Moreover, they are conducting it “because permanent war with an external enemy is the means of their survival, the only way for them to maintain their control over poor, uneducated, fanatic and stupefied populations in the territories under their power.”
“This really is a world war, and it is a war to destruction,” a reality Western public opinion is only beginning to accept. But there is something else it must recognize: “as in the past world war,” there won’t be a victory by pushing someone out of France of even taking Berlin. Much more was and will be required.
The victorious Western powers had to do far more in Germany and Japan after the guns went silent to ensure that the dangers that had come from them would not come again: “years of occupation…denazification, the Marshal Plan, and other measures directed toward one single goal,” the inclusion of these countries in the Free World.
The current wave of Islamist violence has its roots in the collapse of the European colonial systems in the 1950s and 1960s, Khramov argues. In their wake, there was economic collapse and mass murder: three million dead in Cambodia, three million more in Nigeria, 1.5 million in the Iran-Iraq war, and a million in the Rwanda genocide.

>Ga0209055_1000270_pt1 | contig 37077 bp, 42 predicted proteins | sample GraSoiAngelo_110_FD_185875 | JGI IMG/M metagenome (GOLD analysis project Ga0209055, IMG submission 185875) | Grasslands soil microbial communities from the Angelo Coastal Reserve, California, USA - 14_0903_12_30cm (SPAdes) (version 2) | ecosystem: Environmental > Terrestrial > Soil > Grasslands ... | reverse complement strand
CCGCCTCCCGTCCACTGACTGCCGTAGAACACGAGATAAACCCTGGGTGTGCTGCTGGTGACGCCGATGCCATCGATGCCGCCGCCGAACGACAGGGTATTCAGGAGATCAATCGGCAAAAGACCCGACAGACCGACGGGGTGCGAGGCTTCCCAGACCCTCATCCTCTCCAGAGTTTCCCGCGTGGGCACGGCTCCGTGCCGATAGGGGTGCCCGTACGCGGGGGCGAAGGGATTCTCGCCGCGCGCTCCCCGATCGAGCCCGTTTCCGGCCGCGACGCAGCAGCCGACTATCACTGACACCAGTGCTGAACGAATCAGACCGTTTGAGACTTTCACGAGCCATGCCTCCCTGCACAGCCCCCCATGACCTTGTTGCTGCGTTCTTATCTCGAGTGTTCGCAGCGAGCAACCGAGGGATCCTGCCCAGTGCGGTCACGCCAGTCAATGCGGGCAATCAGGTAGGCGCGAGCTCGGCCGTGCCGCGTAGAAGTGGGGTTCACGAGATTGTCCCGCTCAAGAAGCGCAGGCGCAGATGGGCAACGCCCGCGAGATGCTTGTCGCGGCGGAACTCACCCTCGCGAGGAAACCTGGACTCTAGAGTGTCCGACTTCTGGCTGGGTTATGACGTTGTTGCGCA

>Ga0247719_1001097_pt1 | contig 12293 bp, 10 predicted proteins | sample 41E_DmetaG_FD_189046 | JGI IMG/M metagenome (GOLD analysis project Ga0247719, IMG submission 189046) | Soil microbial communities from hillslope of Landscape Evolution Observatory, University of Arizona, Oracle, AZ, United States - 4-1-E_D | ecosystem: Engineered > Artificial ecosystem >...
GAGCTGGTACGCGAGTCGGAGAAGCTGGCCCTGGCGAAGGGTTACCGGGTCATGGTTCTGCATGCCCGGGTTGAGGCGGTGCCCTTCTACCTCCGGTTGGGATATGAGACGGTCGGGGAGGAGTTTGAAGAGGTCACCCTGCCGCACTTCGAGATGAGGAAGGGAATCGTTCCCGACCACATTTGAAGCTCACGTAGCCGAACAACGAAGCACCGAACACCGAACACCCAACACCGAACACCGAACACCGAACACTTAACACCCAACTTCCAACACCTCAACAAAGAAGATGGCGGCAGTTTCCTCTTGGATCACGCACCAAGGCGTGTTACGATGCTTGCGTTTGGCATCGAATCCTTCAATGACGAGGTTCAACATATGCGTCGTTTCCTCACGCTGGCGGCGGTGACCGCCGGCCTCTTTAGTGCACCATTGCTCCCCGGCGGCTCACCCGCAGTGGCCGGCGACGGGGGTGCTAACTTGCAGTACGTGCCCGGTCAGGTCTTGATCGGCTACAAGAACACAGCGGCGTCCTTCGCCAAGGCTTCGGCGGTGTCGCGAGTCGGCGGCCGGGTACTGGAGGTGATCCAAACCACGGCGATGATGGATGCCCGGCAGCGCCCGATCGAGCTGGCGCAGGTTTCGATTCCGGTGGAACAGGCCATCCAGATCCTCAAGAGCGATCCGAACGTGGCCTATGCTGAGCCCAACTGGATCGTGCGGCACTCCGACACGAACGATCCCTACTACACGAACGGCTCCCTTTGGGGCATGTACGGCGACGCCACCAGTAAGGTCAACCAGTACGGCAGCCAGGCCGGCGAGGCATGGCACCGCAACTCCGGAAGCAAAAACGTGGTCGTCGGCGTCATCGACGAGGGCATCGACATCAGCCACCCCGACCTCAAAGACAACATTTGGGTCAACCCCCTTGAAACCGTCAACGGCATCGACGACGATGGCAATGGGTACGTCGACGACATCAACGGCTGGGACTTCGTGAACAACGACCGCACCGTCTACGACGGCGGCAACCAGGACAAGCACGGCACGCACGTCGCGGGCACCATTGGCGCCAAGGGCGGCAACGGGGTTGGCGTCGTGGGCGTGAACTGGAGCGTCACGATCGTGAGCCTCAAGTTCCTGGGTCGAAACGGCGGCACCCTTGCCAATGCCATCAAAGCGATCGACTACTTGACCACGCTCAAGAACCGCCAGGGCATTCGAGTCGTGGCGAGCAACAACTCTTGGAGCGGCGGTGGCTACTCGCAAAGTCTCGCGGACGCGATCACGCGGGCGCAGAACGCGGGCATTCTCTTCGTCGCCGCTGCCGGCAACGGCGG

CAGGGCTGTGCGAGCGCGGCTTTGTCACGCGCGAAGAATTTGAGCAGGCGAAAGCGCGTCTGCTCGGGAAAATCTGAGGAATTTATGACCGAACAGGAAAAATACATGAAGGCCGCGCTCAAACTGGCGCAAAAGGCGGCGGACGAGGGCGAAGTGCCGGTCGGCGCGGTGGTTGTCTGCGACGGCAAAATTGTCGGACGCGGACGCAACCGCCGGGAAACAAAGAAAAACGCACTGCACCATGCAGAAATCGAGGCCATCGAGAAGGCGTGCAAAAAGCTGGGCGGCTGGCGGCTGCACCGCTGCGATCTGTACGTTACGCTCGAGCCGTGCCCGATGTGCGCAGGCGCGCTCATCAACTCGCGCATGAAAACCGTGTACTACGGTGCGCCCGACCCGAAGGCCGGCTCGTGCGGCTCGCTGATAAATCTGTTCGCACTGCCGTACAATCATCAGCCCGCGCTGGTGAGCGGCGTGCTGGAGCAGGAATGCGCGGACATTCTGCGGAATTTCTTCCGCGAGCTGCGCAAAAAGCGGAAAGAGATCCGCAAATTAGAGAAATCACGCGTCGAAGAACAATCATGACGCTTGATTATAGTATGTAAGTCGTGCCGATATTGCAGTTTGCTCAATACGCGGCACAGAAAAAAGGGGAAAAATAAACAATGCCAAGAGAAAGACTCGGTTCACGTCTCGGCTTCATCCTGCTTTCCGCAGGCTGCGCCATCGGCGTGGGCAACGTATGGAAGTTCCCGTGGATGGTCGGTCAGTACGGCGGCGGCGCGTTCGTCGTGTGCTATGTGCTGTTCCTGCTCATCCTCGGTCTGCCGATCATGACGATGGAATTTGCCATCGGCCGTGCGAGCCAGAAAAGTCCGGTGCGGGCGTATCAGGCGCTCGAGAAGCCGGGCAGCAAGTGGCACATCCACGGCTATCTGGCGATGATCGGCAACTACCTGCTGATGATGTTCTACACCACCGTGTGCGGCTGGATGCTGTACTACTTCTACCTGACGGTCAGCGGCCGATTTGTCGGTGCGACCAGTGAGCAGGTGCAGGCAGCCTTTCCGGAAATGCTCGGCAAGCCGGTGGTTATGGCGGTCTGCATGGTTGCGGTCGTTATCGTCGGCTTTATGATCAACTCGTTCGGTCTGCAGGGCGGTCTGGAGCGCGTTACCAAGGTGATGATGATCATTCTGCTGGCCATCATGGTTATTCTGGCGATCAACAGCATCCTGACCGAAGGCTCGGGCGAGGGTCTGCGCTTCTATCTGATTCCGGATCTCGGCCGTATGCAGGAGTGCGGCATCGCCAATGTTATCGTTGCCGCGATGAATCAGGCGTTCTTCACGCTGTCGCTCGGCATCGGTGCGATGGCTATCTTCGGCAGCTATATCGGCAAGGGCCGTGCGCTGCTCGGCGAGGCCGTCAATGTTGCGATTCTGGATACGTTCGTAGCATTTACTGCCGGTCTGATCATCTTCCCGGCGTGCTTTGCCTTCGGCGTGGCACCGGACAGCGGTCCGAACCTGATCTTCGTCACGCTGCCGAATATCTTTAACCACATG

In almost all former colonies, there was “a complete absence of freedom and democracy, the collapse of the economy, the enrichment of the rulers, and the impoverishment of the population,” he continues, and that led to an opposition that promised all good things if only people would rise against not only their own rulers but against those behind them.
That is how the Muslim Brotherhood, the Taliban, Al-Qaeda and ISIS arose, Khramov says, “it is precisely the genesis of all past, present, and future Islamist fundamentalists.” And now, because the horrors related to it are not occurring far from Western countries but in their major cities, the West is having to pay attention.
And it is having to “forget terms like ‘national sovereignty,’ ‘non-interference,’ and ‘internal affairs,’” terms that dictators have used to justify their exploitation of their populations and thus bred extremism.